I want to reframe the crisis as an opportunity, for a reset.
I count myself lucky. While the bulk of my client-work has been put on hold, I have my health. Plus, I can write articles, and record podcasts from the comfort of my apartment. A privilege my friends in hospitality and health-care don’t have.
But… I don’t buy into the breathless claims that ‘everything will be different’ on the other side. I think the speed with which we adapted to isolation and shut-down businesses, will be mirrored in the speed with which we return to normal.
Having said that, we will adopt a ‘new-normal’.
And as always, it’s up to us to create the future we want, with our actions today.
I see two areas, where important change has been happening in past years, and where progress will be accelerated after this crisis has receded:
- Sustainability will be defined by resilience, and it will become the core of decision making
- Financial advice, and investing in general, will become more holistic to encompass factors beyond just the share-market
1. The future of investing is sustainable
The word ‘sustainable’ has become a buzzword, which dilutes its meaning.
To me, sustainable simply means something is in balance, for the long-term.
Sustainability is regenerative, not extractive.
Sustainability creates more than the sum of its inputs.
Sustainability is a company that operates within an eco-system, rather than simply within its quarterly earnings report.
And… all of this adds up to resilience.
In a post-covid19 world we will embrace the reality of the unknown.
This pandemic has jolted us out of our consumerist-stupor, to appreciate that global supply-chains can easily be cut. That health-care is one of our most valuable resources. And that low-wage workers have a huge impact.
Across Australia there isn’t a corporate board-room, or small-business dining-table, that isn’t considering how long they can survive with their doors closed, or what expenses they can cut. This goes beyond strategy and planning, this is survival.
And only a crisis of this magnitude could bring such deep introspection.
The result will be the birth of a new mindset.
A resilience mindset.
Big issues like climate change loom large on the horizon, and the reality of uncertainty is suddenly clear.
We can’t plan for every outcome, but we can build with a foundation of adaptability, sustainability, and resilience.
2. Financial advisors need to rebuild trust
It’s a question I get asked a lot: ‘Can you recommend a financial advisor?’
And it’s one that has become a lot easier to answer as the whole industry embarks on a major overhaul.
The Royal Commission uncovered a deep rot of conflicts-of-interest that bordered on corruption, and the result has been a suite of new rules and regulations. Some will make life harder for advisors, but there’s no other way. It’s the first step in returning people’s trust.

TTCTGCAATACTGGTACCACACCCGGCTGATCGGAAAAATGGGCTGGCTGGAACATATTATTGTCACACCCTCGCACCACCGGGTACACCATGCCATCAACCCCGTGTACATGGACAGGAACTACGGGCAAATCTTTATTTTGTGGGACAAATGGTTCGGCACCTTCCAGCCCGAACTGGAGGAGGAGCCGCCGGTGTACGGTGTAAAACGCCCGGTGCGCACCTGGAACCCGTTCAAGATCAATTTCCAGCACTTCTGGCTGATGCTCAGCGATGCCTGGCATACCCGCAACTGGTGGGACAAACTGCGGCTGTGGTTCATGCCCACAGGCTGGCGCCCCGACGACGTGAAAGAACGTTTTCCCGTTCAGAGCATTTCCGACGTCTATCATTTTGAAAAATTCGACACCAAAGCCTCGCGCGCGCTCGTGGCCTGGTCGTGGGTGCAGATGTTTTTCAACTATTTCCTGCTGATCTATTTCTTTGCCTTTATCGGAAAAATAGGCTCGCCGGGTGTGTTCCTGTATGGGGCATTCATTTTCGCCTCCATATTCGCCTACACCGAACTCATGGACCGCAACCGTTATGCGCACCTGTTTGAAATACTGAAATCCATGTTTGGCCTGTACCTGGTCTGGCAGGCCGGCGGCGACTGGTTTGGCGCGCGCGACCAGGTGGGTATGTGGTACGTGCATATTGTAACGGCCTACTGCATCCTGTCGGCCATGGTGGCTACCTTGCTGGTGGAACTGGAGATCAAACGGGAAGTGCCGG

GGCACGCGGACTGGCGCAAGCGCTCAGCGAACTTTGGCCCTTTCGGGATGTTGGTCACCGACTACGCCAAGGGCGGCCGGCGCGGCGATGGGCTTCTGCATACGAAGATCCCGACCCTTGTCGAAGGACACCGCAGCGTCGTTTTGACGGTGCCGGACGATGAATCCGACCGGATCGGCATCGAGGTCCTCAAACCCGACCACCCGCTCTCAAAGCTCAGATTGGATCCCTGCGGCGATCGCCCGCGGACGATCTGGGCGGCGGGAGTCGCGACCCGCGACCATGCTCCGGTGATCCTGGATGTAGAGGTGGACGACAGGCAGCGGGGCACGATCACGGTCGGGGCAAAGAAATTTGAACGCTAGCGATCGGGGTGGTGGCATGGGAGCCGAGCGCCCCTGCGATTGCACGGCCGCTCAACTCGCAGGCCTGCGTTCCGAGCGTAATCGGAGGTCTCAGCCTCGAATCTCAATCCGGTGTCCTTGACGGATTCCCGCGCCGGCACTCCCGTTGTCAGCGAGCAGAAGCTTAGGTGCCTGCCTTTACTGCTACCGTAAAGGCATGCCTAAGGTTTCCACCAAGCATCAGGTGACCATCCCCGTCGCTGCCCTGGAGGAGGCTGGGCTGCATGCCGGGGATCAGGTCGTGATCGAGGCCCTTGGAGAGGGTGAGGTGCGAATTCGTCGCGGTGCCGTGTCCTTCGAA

And nothing is more important in the relationship between a client and an advisor, than trust.
As I grow older, and hopefully a little wiser, I see the huge folly in not investing in professional assistance. Whether it be a personal trainer, or a web developer to build a website, or a mechanic to fix that whirring sound in your car. The costs of battling to do it yourself are always far greater than the cost of hiring the professional. And the results are always second rate when you try to do it yourself.
The same goes ESPECIALLY for financial advice.
Amid a crisis where anxiety is high and finances are being squeezed, we need advisors more than ever. This is a huge opportunity for the new breed of financial advisors to stand-up tall and make a clear pitch.
They need to be transparent about fees, honest about commissions from fund managers, and to state the outcomes they want to achieve for us, their clients. Even if that means they’ll be held to account when the results are in.
I use the word ‘outcomes’ here in the same context as it’s used in Impact Investing. It’s not simply the profit and loss figure that matters, it’s about more than returns.
It’s about how you positively impacted someone’s life.
By helping people understand their options around ethical and sustainable investing, for example, advisors can go deeper for their clients. And as issues like climate change and gender diversity prove themselves to be major risk factors for our investments, they’ll hopefully help them make money along the way.
I’m not sure how this kind of advice is dealt with in the new rules, but I’m digging deeper.
By aligning someone’s investments with their values you build a deep connection between their work, their bank account, and their portfolio.
But that’s just the beginning.
We’ve seen personal trainers become life coaches, and chef’s become health advisors.
Once trust is built, financial advisors have a huge opportunity to expand their service offering for their clients.
Personally, I’m eager to find a financial advisor who can do it all.
Someone that can sort through the alphabet soup of sustainable funds on offer, but also, someone who can advise me on saving for a house, general budgeting, small business tax issues, and whether I should top-up my super.
If I trust you, I’ll hand over the reins, and then it’s up to you to bring me consistent value.
New connections, deeper connections
While I don’t think the post-Corona world will be radically different, I do think we’ll have built deeper connections.
In times of adversity we’re suddenly more honest—with others, and with ourselves.
When the tide goes out we do see who’s swimming naked, but we also see who’s got our back. Who’s calling to check in on us.
And we see which companies rise to the occasion, to help their communities with empathy and honesty.
That’s where my energy’s going. That’s what I’m investing in.